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The Past Is Never Over: the 1918 Influenza Pandemic and Its Public Health Lessons for Today

Downtown Campus
Diboll Auditorium

Featuring John Barry

John Barry Flyer

John M. Barry’s books have involved him in two areas of policy-making, and he has worked with local, state, federal, and international organizations on preparedness, resilience, and risk communication. The National Academies of Science named his 2004 study of the 1918 pandemic, The Great Influenza: The story of the deadliest pandemic in history, the year’s outstanding science book. 

The New York Public Library named his earlier book Rising Tide: The Great Mississippi Flood of 1927 and How It Changed America one of the 50 "most memorable" books of the preceding 50 years. His work has appeared in publications ranging from Nature to The New York Times, and he has been interviewed on shows ranging from NBC’s Meet the Press, PBS's The News Hour, and NPR's All Things Considered to Fox. He has advised HHS, CDC, national security entities, and the Bush and Obama White Houses on pandemic preparedness and response, and he served on the original team which recommended public health strategies that might mitigate a pandemic.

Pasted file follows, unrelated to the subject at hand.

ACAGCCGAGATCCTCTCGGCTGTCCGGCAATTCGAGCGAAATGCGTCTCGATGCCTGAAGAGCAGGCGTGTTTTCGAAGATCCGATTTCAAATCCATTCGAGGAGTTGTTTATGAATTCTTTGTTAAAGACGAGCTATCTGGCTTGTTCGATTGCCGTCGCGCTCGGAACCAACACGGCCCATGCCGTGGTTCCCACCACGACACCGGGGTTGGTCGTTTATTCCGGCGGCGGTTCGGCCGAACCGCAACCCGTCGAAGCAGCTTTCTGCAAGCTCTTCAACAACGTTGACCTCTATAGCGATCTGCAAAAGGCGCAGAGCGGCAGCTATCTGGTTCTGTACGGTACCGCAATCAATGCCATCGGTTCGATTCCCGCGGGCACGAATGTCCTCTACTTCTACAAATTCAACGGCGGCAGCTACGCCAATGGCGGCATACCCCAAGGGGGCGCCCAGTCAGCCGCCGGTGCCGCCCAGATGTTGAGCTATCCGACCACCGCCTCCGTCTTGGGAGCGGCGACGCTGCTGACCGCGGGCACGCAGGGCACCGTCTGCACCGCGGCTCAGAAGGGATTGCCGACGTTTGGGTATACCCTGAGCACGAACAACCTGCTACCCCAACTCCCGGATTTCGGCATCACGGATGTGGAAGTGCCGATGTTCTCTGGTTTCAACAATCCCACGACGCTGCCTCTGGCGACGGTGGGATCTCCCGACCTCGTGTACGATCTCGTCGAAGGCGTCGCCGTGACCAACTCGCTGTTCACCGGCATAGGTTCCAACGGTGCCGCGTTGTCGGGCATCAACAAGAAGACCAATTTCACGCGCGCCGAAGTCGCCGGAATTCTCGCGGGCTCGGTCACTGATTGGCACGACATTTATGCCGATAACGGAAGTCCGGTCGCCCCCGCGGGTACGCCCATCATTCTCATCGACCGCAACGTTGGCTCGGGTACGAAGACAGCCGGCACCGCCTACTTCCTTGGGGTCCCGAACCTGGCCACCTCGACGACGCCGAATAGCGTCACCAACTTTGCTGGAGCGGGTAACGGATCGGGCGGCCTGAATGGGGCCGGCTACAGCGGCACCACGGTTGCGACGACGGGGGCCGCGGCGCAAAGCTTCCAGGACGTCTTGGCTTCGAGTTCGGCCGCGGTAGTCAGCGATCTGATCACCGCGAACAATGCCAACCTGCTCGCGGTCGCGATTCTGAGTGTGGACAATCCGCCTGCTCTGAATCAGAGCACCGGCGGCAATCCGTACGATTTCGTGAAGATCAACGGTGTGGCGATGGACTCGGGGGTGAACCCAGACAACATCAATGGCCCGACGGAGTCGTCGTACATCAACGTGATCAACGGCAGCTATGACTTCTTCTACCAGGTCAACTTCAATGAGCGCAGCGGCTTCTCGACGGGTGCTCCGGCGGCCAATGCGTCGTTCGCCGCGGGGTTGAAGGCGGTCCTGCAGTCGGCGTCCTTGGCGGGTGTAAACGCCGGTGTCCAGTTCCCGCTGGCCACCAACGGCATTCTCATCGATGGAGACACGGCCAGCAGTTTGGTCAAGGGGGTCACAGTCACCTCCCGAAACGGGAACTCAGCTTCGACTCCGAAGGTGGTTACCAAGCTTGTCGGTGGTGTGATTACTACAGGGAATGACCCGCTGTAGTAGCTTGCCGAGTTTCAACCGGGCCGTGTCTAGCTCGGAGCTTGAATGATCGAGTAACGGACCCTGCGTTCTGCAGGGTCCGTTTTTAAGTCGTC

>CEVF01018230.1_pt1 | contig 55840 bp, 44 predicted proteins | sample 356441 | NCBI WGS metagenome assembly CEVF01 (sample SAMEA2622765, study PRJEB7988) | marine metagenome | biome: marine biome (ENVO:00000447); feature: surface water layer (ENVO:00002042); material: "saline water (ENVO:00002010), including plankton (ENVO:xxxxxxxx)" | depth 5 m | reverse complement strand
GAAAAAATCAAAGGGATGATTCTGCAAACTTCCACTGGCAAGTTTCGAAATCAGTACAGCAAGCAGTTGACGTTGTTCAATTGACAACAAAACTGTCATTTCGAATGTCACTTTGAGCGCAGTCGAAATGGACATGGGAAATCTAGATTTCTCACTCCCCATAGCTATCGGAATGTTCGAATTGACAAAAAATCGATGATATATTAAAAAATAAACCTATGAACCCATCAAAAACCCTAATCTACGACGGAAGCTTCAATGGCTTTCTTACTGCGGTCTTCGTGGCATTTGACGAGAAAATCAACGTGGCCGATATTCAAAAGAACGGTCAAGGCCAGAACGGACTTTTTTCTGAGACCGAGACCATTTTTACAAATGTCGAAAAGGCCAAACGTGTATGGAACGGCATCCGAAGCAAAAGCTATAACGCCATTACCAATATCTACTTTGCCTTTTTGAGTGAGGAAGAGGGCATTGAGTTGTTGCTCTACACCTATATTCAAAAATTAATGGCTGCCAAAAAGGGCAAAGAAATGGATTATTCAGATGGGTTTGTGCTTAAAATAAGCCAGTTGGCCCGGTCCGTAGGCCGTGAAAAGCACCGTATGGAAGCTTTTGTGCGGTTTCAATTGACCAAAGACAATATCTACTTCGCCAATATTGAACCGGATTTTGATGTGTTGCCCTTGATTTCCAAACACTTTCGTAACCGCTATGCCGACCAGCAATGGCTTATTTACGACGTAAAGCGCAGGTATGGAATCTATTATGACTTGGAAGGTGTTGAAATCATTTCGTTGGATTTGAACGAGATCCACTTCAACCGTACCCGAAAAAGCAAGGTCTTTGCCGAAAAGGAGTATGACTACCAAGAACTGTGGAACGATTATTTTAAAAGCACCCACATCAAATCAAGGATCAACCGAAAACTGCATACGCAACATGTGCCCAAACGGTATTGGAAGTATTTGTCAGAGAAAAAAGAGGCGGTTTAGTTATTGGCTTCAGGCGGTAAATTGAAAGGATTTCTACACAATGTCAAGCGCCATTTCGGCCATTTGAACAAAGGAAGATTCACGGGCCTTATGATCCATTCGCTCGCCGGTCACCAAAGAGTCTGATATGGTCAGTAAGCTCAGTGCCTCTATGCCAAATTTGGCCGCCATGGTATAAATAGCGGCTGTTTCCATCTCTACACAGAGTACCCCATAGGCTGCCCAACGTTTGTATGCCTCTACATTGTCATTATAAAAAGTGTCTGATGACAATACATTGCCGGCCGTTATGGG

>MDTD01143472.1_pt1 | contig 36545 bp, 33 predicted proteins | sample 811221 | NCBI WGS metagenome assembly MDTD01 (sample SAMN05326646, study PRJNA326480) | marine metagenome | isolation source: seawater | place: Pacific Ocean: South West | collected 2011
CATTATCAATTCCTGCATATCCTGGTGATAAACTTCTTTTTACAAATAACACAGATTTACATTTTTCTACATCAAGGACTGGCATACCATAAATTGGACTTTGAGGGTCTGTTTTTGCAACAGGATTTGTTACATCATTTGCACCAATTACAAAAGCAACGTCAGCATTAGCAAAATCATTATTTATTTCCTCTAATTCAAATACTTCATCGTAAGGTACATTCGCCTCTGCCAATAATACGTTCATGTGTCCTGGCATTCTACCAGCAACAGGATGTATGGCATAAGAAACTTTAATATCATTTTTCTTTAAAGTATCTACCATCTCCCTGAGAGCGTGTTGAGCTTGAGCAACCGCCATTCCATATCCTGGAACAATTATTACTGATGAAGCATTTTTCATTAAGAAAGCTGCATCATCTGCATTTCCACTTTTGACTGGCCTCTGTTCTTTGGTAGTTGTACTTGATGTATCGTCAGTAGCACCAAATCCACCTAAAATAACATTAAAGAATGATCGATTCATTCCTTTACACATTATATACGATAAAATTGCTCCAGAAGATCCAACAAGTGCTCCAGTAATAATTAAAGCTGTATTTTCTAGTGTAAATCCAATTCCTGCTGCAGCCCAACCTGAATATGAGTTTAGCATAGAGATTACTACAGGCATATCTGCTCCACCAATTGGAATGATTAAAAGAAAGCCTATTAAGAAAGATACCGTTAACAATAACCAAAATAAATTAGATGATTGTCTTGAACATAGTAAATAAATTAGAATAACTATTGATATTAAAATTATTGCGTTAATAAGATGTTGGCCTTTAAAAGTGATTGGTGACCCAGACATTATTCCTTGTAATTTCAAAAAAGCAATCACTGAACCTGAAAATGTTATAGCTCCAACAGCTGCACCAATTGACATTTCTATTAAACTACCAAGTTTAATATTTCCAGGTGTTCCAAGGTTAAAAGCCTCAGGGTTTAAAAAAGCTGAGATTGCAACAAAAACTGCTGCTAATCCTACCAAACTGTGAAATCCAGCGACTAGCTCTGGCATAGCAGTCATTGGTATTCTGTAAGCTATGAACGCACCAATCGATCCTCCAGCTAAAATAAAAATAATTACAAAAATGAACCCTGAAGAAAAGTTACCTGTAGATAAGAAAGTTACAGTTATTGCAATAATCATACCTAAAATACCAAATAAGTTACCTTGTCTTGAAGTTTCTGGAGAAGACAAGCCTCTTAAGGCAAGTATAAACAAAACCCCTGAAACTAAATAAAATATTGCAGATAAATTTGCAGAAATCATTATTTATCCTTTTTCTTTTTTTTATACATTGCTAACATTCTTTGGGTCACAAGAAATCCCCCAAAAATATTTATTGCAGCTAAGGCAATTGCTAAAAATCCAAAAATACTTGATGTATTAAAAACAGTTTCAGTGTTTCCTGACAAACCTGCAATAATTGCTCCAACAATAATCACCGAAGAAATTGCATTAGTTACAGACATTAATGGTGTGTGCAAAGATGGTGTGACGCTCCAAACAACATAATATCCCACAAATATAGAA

This presentation will be followed by lunch in the Diboll Gallery.